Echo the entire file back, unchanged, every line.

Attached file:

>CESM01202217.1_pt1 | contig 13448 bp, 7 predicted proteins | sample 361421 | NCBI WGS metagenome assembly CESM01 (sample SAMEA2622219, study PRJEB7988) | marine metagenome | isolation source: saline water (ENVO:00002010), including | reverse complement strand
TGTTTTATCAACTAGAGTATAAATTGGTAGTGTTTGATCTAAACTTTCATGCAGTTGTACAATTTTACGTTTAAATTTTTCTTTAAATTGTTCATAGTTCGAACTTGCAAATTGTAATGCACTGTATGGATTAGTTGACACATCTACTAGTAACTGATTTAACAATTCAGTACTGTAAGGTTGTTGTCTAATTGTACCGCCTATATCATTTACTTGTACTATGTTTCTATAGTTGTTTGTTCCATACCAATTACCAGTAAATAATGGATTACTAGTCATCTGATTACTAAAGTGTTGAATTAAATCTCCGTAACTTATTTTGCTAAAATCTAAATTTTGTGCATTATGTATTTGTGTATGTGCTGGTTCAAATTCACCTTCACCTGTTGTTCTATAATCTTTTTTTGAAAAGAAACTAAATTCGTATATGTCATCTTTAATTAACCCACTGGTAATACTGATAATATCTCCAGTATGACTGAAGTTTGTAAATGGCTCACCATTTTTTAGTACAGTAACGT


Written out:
>CESM01202217.1_pt1 | contig 13448 bp, 7 predicted proteins | sample 361421 | NCBI WGS metagenome assembly CESM01 (sample SAMEA2622219, study PRJEB7988) | marine metagenome | isolation source: saline water (ENVO:00002010), including | reverse complement strand
TGTTTTATCAACTAGAGTATAAATTGGTAGTGTTTGATCTAAACTTTCATGCAGTTGTACAATTTTACGTTTAAATTTTTCTTTAAATTGTTCATAGTTCGAACTTGCAAATTGTAATGCACTGTATGGATTAGTTGACACATCTACTAGTAACTGATTTAACAATTCAGTACTGTAAGGTTGTTGTCTAATTGTACCGCCTATATCATTTACTTGTACTATGTTTCTATAGTTGTTTGTTCCATACCAATTACCAGTAAATAATGGATTACTAGTCATCTGATTACTAAAGTGTTGAATTAAATCTCCGTAACTTATTTTGCTAAAATCTAAATTTTGTGCATTATGTATTTGTGTATGTGCTGGTTCAAATTCACCTTCACCTGTTGTTCTATAATCTTTTTTTGAAAAGAAACTAAATTCGTATATGTCATCTTTAATTAACCCACTGGTAATACTGATAATATCTCCAGTATGACTGAAGTTTGTAAATGGCTCACCATTTTTTAGTACAGTAACGT